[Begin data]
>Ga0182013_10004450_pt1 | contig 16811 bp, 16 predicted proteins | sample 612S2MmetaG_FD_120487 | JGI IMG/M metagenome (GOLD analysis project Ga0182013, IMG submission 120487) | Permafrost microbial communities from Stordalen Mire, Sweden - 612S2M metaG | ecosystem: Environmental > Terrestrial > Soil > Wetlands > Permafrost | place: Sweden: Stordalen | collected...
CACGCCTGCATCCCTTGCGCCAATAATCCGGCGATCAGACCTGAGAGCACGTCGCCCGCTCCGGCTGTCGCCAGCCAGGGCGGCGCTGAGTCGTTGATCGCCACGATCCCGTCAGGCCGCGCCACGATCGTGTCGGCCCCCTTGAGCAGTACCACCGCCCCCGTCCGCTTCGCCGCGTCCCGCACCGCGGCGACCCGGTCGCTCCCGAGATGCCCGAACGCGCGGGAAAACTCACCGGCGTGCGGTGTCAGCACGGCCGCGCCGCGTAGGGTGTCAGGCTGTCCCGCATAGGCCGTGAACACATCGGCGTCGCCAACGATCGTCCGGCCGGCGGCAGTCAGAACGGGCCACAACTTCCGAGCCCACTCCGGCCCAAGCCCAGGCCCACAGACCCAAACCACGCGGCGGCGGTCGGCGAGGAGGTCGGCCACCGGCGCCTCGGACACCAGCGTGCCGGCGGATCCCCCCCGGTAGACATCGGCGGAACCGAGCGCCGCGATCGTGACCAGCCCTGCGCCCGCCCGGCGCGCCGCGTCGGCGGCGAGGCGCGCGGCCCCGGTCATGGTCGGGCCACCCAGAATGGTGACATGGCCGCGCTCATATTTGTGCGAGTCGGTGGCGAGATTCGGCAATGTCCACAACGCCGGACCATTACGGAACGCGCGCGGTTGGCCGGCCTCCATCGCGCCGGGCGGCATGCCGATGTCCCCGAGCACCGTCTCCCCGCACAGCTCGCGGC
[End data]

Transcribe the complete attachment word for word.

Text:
>Ga0182013_10004450_pt1 | contig 16811 bp, 16 predicted proteins | sample 612S2MmetaG_FD_120487 | JGI IMG/M metagenome (GOLD analysis project Ga0182013, IMG submission 120487) | Permafrost microbial communities from Stordalen Mire, Sweden - 612S2M metaG | ecosystem: Environmental > Terrestrial > Soil > Wetlands > Permafrost | place: Sweden: Stordalen | collected...
CACGCCTGCATCCCTTGCGCCAATAATCCGGCGATCAGACCTGAGAGCACGTCGCCCGCTCCGGCTGTCGCCAGCCAGGGCGGCGCTGAGTCGTTGATCGCCACGATCCCGTCAGGCCGCGCCACGATCGTGTCGGCCCCCTTGAGCAGTACCACCGCCCCCGTCCGCTTCGCCGCGTCCCGCACCGCGGCGACCCGGTCGCTCCCGAGATGCCCGAACGCGCGGGAAAACTCACCGGCGTGCGGTGTCAGCACGGCCGCGCCGCGTAGGGTGTCAGGCTGTCCCGCATAGGCCGTGAACACATCGGCGTCGCCAACGATCGTCCGGCCGGCGGCAGTCAGAACGGGCCACAACTTCCGAGCCCACTCCGGCCCAAGCCCAGGCCCACAGACCCAAACCACGCGGCGGCGGTCGGCGAGGAGGTCGGCCACCGGCGCCTCGGACACCAGCGTGCCGGCGGATCCCCCCCGGTAGACATCGGCGGAACCGAGCGCCGCGATCGTGACCAGCCCTGCGCCCGCCCGGCGCGCCGCGTCGGCGGCGAGGCGCGCGGCCCCGGTCATGGTCGGGCCACCCAGAATGGTGACATGGCCGCGCTCATATTTGTGCGAGTCGGTGGCGAGATTCGGCAATGTCCACAACGCCGGACCATTACGGAACGCGCGCGGTTGGCCGGCCTCCATCGCGCCGGGCGGCATGCCGATGTCCCCGAGCACCGTCTCCCCGCACAGCTCGCGGC